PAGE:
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Cooling of Cup of Tea

  1. Jan 7, 2015 #1
    1. The problem statement, all variables and given/known data

    Hi people, Im just having a little play with some physics because basically I went to drink my tea this morning and its always too hot. Then I wait and its always too cold. So therefore I fancy to try and workout how long should I leave it until it is cool. I found a study that says 60 deg c is 'perfect'. Therefore for my size of mug I want to know how long I should leave it in the morning.

    My tea' consists of the ceramic mug, water, and milk. Obviously the tea bag will absorb some heat but I can't be bothered with that.

    I assume that heat will be lost through conduction with the air at the sides of mug, convection from the top and also radiation (can I assume black body?).

    What would be a good way of going about this? I assume newtons law of cooling is the way forward but I haven't done it for a long time.


    I fancy going reasonably accurately with this so just need to check my line of thinking

    2. Relevant equations + Info

    Specific Heat Capacity of Ceramic
    SHP of Water
    SHC of Milk
    Newtons Law of Cooling

    I know the dimensions of my mug



    3. The attempt at a solution

    No attempt, I don't wish to have an answer just some ideas that I can look into so I can go away and work some stuff out.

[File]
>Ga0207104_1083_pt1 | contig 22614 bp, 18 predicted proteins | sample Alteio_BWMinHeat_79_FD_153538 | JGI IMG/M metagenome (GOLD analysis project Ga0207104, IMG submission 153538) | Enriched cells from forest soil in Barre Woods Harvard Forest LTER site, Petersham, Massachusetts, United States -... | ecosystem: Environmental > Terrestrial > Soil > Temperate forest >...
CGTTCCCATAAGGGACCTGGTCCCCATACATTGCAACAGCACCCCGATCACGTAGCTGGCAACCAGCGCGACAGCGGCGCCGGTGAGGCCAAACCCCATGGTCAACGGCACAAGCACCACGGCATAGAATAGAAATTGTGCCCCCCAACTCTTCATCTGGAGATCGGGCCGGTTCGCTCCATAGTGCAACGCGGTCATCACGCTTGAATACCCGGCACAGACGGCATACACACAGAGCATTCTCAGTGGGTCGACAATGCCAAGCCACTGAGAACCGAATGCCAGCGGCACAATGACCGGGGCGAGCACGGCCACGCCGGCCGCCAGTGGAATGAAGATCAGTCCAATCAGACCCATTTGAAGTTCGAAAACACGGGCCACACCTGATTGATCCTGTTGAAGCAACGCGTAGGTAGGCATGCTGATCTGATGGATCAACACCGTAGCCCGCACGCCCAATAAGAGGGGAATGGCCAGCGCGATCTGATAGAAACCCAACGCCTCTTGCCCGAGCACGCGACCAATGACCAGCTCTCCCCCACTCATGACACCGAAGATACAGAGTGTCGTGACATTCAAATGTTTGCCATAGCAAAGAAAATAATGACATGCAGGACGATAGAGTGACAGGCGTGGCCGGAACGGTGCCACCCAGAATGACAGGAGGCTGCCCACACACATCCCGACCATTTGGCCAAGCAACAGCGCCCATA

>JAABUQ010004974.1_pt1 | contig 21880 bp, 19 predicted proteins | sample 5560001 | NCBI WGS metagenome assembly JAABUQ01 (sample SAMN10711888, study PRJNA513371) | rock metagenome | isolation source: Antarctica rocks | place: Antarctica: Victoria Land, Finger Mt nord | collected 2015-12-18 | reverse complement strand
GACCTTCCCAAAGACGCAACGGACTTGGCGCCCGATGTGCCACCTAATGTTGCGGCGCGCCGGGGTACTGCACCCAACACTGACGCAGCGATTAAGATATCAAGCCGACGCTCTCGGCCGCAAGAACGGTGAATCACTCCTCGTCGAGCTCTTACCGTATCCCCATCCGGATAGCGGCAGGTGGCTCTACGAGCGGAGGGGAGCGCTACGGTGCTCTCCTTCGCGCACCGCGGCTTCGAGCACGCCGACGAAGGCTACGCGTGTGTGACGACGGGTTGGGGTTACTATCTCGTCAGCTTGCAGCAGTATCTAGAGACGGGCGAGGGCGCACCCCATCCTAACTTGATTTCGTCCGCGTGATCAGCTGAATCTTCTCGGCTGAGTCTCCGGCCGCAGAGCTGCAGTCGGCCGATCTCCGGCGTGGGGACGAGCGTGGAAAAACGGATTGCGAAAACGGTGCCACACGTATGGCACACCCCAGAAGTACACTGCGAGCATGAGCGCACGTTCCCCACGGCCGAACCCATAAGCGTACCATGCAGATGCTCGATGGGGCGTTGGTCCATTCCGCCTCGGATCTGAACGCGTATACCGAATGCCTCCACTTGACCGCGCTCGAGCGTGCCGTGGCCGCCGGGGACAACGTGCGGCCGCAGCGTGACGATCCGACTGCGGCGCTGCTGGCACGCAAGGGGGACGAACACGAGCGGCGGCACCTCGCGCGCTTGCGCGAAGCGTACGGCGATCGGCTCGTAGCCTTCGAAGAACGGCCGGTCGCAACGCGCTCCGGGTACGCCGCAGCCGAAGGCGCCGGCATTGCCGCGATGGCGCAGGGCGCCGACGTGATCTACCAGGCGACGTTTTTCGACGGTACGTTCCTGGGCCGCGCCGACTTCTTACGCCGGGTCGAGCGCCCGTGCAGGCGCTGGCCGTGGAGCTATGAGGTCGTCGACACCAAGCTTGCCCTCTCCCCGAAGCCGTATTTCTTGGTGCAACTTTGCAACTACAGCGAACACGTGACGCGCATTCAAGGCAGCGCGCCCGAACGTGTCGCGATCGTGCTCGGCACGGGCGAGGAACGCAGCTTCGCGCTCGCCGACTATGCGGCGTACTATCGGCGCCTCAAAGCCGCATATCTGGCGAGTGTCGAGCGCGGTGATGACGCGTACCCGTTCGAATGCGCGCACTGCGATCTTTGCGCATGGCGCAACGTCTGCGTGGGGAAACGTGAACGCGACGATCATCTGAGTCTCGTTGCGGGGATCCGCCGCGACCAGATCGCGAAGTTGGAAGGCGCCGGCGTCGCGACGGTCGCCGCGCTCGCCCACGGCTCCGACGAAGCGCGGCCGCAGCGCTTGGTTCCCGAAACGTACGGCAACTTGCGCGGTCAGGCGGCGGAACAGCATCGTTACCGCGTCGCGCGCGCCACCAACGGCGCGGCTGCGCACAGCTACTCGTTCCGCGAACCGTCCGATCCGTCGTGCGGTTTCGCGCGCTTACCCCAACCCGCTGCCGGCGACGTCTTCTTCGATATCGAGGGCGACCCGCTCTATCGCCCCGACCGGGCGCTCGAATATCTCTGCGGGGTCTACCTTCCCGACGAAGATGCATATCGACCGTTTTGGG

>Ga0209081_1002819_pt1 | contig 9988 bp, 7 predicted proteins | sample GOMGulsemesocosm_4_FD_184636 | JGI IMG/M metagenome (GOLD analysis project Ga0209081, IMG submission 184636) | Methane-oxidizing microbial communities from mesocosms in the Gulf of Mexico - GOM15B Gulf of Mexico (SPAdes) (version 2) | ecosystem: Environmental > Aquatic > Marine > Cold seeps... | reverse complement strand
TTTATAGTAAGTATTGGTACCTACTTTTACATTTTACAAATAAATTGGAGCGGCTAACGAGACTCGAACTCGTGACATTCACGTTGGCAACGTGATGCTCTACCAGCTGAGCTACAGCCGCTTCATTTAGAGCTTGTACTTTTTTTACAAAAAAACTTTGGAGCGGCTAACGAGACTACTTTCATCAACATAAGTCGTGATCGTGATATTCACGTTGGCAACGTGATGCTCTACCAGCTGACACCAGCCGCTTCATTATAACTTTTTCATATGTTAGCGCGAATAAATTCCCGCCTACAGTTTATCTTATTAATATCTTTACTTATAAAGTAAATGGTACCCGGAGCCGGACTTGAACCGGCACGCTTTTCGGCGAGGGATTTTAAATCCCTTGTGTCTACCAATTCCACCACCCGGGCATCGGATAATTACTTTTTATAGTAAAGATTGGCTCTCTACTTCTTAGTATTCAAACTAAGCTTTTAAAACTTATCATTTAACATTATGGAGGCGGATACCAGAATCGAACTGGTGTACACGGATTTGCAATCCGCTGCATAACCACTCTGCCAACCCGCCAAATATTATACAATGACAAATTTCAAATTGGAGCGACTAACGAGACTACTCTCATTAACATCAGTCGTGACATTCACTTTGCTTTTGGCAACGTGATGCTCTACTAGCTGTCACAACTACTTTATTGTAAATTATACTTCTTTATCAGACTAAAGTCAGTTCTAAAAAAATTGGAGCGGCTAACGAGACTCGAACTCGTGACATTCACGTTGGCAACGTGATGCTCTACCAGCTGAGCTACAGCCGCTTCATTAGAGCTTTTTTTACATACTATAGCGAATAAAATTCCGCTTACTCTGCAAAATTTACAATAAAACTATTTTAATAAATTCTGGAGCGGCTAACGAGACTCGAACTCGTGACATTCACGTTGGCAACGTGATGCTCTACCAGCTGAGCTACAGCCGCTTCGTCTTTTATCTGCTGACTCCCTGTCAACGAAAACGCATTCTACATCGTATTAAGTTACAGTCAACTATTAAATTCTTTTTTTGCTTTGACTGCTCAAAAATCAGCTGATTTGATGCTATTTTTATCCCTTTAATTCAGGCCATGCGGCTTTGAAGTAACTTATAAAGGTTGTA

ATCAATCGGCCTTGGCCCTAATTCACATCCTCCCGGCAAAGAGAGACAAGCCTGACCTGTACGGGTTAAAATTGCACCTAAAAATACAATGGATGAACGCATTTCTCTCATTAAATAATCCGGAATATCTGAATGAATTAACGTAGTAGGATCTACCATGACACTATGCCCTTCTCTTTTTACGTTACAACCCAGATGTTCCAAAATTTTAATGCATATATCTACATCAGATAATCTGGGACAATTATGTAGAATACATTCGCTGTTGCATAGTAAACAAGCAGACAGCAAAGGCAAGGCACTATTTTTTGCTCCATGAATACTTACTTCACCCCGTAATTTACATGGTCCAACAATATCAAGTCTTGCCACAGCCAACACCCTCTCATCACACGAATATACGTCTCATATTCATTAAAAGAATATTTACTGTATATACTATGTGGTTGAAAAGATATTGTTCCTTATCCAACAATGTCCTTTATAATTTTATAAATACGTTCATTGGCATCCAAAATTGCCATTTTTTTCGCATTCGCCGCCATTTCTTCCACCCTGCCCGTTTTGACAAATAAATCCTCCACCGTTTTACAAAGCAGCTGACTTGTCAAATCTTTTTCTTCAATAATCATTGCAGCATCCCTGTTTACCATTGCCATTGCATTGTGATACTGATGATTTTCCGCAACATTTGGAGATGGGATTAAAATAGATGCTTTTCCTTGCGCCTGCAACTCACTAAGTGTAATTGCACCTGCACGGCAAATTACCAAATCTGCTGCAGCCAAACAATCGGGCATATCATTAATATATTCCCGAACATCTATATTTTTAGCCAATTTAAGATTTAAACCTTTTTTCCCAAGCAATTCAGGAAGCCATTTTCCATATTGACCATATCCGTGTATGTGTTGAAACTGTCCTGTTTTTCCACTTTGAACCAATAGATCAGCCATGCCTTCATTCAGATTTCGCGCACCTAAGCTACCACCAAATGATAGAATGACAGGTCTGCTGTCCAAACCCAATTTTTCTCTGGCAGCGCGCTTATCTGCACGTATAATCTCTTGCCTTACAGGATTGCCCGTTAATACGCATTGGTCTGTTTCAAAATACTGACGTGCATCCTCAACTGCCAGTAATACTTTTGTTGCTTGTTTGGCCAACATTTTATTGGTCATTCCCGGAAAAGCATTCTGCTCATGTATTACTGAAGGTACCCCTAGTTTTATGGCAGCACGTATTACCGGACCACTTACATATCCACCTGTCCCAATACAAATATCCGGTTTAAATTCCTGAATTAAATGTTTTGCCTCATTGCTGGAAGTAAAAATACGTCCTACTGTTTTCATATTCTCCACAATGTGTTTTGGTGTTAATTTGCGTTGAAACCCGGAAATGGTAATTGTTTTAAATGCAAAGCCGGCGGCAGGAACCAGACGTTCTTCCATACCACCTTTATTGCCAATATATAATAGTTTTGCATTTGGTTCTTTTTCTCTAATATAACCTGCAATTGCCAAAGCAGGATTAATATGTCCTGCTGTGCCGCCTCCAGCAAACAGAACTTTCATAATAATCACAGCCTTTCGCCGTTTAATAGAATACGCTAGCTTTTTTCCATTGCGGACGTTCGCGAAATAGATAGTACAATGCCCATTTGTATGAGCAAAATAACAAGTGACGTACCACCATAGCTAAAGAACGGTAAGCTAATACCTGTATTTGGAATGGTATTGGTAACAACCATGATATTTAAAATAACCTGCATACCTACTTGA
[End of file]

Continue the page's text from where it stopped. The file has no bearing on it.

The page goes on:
2. jcsd
  3. Jan 7, 2015 #2

    Doug Huffman

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    Discover time to temperature empirically, with a watch and thermometer. The conditions of my coffee brewing vary very little.
     
  4. Jan 7, 2015 #3

    Bystander

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    Latent heat losses from evaporation.
     
  5. Jan 7, 2015 #4

    haruspex

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  6. Jan 8, 2015 #5

    CWatters

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    The simplest way is to put a thermometer in your cup an time how long it takes to fall to 60C.

    Quite hard to calculate. Even working out the starting temperature is involved. For example you have:

    Boiling water at 100C
    Coffee cup at room temperature
    Milk at perhaps 3C

    To work out the starting temperature you would need the mass, specific heat capacity and temperature of all three. Then you might have to make an assumption that when all three are in contact with each other they all reach the same equilibrium temperature which might not be the case in reality.
     
  7. Jan 8, 2015 #6

    Doug Huffman

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    LOL That's just what was done in the cited paper, the bulk of the paper was an attempt to model the practical information.
     
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